|J Cereb Blood Flow Metab. 2015 Mar;35(3):512-20. |
|Simvastatin restored vascular reactivity, endothelial function and reduced string vessel pathology in a mouse model of cerebrovascular disease.[Pubmed: 25564230]|
|Cerebrovascular dysfunction seen in Alzheimer's disease (AD) and vascular dementia (VaD) is multifaceted and not limited to the amyloid-β (Aβ) pathology. It encompasses structural alterations in the vessel wall, degenerating capillaries (string vessels), vascular fibrosis and calcification, features recapitulated in transgenic mice that overexpress transforming growth factor-β1 (TGF mice). We recently found that Simvastatin rescued Aβ-mediated cerebrovascular and cognitive deficits in a transgenic mouse model of AD. However, whether Simvastatin can counteract Aβ-independent deficits remains unknown. |
METHODS AND RESULTS:
Here, we evaluated the effects of Simvastatin in aged TGF mice on cerebrovascular reactivity and structure, and on cognitive performance. Simvastatin restored baseline levels of nitric oxide (NO), NO-, and KATP channel-mediated dilations and endothelin-1-induced contractions. Simvastatin significantly reduced vasculopathy with arteriogenic remodeling and string vessel pathology in TGF mice. In contrast, Simvastatin did not lessen gliosis, and the cerebrovascular levels of pro-fibrotic proteins and calcification markers remained elevated after treatment. The TGF mice displayed subtle cognitive decline that was not affected by Simvastatin.
Our results show potent benefits of Simvastatin on endothelial- and smooth muscle cell-mediated vasomotor responses, endothelial NO synthesis and in preserving capillary integrity. We conclude that Simvastatin could be indicated in the treatment of cerebrovascular dysfunction associated with VaD and AD.
|J Invest Dermatol. 2015 Apr;135(4):1080-8. |
|Simvastatin prevents and reverses depigmentation in a mouse model of vitiligo.[Pubmed: 25521459]|
|Vitiligo is a common autoimmune disease of the skin that results in disfiguring white spots. There are no Food and Drug Administration (FDA)-approved treatments, and current treatments are time-consuming, expensive, and of low efficacy. We sought to identify new treatments for vitiligo, and first considered repurposed medications because of the availability of safety data and expedited regulatory approval. We previously reported that the IFN-γ-induced chemokine CXCL10 is expressed in lesional skin from vitiligo patients, and that it is critical for the progression and maintenance of depigmentation in our mouse model of vitiligo. We hypothesized that targeting IFN-γ signaling might be an effective new treatment strategy. Activation of signal transducer and activator of transcription 1 (STAT1) is required for IFN-γ signaling and recent studies revealed that Simvastatin, an FDA-approved cholesterol-lowering medication, inhibited STAT1 activation in vitro.|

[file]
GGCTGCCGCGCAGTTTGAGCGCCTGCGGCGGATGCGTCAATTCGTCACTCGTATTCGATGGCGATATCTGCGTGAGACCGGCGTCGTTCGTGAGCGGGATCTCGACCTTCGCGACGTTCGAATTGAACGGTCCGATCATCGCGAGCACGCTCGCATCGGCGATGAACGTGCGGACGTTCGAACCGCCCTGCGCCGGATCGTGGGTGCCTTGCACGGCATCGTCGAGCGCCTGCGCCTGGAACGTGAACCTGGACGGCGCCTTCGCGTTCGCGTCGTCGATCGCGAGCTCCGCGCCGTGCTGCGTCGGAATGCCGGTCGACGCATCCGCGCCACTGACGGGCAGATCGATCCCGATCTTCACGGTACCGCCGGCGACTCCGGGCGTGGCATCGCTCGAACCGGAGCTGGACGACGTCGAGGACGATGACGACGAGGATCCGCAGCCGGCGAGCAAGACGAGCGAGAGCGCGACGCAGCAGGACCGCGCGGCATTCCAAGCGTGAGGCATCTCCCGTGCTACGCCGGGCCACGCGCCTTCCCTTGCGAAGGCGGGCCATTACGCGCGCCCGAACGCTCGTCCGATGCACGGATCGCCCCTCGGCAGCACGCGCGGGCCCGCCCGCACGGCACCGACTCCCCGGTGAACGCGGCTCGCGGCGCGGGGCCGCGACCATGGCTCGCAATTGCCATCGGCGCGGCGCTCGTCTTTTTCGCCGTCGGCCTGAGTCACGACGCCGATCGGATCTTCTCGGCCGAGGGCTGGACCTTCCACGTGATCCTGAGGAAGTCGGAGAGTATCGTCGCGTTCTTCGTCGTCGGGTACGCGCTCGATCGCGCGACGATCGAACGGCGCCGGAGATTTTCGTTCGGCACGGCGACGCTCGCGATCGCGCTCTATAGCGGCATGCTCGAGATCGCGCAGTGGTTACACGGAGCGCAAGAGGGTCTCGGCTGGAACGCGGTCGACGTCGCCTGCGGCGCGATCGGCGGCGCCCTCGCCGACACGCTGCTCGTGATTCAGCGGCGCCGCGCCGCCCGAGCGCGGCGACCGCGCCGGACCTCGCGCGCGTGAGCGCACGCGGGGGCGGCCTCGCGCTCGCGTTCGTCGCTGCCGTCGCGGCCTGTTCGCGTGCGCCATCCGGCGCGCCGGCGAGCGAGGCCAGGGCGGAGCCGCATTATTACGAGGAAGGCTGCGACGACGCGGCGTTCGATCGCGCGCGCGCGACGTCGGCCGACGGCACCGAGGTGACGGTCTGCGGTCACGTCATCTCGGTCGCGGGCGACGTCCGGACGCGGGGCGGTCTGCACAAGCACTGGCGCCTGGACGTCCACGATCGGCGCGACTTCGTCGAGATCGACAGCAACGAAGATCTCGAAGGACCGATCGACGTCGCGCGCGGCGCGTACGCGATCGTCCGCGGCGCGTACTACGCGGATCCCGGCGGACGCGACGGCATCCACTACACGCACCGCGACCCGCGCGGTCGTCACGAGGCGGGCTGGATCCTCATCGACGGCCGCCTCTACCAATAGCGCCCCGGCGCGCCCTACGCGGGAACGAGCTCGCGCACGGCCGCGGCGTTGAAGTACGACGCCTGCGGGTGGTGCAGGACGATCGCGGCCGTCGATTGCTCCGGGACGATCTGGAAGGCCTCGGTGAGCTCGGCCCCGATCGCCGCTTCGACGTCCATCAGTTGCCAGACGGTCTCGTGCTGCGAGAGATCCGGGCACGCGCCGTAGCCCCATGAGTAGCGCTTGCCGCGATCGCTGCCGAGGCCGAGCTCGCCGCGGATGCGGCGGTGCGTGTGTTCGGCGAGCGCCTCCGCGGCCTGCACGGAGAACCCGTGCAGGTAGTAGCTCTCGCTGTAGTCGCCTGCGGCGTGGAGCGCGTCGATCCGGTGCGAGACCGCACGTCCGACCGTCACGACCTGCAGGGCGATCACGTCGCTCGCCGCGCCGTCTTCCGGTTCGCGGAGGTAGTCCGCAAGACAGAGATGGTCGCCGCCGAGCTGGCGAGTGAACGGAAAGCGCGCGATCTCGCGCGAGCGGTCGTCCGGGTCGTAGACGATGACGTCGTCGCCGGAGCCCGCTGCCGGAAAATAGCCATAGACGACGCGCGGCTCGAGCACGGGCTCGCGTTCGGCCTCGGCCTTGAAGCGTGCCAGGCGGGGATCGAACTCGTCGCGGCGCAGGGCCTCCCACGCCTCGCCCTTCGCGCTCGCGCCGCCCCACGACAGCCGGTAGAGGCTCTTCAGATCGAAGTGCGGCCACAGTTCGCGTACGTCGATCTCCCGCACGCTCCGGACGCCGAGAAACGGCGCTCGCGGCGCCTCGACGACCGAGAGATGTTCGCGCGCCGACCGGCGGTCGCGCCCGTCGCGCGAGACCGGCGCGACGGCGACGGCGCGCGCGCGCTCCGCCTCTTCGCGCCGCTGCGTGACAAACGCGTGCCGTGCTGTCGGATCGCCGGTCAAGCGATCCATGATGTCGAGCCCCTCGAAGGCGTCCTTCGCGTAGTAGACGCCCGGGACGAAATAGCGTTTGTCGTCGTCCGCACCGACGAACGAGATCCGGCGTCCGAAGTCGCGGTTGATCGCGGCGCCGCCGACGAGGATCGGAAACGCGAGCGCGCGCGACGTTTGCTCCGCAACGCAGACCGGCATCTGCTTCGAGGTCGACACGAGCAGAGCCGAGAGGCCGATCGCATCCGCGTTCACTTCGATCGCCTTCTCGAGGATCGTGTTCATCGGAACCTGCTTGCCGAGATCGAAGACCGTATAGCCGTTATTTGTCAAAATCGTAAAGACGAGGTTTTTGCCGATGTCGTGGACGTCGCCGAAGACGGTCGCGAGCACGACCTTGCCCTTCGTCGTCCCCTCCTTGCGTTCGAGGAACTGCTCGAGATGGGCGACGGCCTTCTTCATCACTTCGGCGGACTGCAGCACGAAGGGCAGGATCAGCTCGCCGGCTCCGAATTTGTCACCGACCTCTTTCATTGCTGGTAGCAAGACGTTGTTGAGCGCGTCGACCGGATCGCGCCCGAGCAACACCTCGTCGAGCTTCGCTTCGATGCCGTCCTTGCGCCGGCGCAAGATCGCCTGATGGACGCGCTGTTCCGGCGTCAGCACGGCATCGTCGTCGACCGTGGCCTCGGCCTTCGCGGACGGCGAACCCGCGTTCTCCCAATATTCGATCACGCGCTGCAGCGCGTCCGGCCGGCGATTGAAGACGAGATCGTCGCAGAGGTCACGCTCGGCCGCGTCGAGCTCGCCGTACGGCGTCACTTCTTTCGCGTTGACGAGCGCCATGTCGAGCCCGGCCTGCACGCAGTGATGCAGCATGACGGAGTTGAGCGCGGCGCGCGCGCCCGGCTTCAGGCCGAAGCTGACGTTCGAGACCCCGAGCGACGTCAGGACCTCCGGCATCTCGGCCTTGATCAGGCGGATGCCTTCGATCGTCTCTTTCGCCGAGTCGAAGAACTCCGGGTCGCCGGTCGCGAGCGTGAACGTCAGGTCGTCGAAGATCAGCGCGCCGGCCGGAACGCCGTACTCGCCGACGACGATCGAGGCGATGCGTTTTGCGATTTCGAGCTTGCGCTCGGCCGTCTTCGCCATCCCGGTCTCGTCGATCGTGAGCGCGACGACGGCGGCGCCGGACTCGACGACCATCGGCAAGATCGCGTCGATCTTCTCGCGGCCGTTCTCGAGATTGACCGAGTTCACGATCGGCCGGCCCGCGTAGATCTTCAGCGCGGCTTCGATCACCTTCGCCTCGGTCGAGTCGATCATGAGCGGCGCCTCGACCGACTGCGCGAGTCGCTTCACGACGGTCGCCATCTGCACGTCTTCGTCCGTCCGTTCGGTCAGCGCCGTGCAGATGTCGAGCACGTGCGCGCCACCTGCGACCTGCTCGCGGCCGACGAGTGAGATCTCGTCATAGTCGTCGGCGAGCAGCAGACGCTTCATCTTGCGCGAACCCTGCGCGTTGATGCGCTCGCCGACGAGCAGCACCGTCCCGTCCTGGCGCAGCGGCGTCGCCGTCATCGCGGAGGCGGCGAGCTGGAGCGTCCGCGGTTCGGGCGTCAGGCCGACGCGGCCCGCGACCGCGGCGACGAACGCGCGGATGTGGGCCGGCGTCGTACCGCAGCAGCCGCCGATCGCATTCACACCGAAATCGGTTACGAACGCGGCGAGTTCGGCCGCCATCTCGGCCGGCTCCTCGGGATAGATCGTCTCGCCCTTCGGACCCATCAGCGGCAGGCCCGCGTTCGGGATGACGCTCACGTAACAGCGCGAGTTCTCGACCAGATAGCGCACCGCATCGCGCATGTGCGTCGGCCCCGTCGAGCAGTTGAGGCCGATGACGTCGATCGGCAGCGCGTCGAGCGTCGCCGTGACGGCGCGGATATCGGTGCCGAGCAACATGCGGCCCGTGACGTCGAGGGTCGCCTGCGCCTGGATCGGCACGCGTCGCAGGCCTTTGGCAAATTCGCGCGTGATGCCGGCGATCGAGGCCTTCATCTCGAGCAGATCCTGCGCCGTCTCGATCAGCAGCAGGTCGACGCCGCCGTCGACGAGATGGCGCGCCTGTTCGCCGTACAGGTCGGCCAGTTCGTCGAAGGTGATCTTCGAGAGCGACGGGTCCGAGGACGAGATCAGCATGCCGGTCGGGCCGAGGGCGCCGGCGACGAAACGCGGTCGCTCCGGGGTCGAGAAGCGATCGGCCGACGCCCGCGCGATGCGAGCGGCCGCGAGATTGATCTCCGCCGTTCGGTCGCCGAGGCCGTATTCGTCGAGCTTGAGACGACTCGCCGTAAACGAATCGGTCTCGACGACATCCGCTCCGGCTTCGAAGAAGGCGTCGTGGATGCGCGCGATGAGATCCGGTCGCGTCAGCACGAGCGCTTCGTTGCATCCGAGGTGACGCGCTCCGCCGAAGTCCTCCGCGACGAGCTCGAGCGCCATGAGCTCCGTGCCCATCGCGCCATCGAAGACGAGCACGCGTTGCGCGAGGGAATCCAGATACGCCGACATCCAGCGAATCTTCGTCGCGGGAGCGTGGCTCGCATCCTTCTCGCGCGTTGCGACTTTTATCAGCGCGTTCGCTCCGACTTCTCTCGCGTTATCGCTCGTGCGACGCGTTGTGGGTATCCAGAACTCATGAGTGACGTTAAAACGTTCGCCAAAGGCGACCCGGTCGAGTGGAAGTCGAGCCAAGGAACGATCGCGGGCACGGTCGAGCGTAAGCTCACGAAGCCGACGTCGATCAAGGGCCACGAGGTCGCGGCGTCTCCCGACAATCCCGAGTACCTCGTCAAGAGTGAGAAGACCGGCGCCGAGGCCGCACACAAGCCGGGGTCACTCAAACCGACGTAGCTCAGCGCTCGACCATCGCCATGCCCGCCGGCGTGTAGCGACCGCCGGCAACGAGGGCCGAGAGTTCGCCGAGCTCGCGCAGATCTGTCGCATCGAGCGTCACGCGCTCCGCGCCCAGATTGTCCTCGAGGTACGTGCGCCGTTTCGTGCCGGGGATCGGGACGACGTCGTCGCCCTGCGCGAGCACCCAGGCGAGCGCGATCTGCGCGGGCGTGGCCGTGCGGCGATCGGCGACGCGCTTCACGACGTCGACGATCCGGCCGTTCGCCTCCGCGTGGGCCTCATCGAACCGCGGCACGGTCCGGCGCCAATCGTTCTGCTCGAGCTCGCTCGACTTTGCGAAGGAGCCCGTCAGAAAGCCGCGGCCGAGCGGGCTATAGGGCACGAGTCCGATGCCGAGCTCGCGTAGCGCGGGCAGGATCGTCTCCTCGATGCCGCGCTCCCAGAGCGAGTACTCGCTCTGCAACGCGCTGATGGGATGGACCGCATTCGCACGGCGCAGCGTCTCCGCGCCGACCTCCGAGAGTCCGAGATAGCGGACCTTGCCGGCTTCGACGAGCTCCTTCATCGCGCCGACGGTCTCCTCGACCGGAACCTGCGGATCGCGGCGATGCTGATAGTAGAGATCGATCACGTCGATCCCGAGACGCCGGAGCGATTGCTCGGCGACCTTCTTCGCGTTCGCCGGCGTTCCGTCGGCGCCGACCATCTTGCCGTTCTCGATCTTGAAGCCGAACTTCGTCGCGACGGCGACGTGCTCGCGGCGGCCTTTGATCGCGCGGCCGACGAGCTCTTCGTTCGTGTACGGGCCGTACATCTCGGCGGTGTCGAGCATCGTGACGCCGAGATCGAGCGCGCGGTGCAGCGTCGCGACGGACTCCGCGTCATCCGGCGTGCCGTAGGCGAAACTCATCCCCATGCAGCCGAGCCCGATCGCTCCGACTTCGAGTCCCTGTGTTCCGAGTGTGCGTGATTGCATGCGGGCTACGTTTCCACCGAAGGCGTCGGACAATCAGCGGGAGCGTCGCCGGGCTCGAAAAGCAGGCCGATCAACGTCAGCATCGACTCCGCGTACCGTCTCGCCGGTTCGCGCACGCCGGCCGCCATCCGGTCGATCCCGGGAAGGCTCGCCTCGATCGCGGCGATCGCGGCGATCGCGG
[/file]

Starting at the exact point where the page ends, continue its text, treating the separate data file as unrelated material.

METHODS AND RESULTS:
Therefore, we hypothesized that Simvastatin may be an effective treatment for vitiligo. We found that Simvastatin both prevented and reversed depigmentation in our mouse model of vitiligo, and reduced the number of infiltrating autoreactive CD8(+) T cells in the skin. Treatment of melanocyte-specific, CD8(+) T cells in vitro decreased proliferation and IFN-γ production, suggesting additional effects of Simvastatin directly on T cells.
Based on these data, Simvastatin may be a safe, targeted treatment option for patients with vitiligo.